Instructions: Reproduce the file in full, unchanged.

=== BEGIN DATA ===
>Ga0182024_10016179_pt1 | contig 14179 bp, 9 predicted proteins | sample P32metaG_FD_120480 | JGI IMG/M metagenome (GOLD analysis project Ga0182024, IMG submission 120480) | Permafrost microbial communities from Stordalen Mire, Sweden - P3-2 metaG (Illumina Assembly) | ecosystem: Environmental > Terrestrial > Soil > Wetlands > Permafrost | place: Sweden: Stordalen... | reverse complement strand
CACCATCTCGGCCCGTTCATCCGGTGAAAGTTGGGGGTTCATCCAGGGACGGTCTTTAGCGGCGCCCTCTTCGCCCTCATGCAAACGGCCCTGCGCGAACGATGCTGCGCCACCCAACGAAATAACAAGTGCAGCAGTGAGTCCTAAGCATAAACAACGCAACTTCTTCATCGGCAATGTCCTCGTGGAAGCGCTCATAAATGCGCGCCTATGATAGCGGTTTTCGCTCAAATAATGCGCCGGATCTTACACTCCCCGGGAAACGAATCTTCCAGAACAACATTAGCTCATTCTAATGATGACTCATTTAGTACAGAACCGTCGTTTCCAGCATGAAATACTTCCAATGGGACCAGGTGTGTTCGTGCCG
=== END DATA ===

>Ga0182024_10016179_pt1 | contig 14179 bp, 9 predicted proteins | sample P32metaG_FD_120480 | JGI IMG/M metagenome (GOLD analysis project Ga0182024, IMG submission 120480) | Permafrost microbial communities from Stordalen Mire, Sweden - P3-2 metaG (Illumina Assembly) | ecosystem: Environmental > Terrestrial > Soil > Wetlands > Permafrost | place: Sweden: Stordalen... | reverse complement strand
CACCATCTCGGCCCGTTCATCCGGTGAAAGTTGGGGGTTCATCCAGGGACGGTCTTTAGCGGCGCCCTCTTCGCCCTCATGCAAACGGCCCTGCGCGAACGATGCTGCGCCACCCAACGAAATAACAAGTGCAGCAGTGAGTCCTAAGCATAAACAACGCAACTTCTTCATCGGCAATGTCCTCGTGGAAGCGCTCATAAATGCGCGCCTATGATAGCGGTTTTCGCTCAAATAATGCGCCGGATCTTACACTCCCCGGGAAACGAATCTTCCAGAACAACATTAGCTCATTCTAATGATGACTCATTTAGTACAGAACCGTCGTTTCCAGCATGAAATACTTCCAATGGGACCAGGTGTGTTCGTGCCG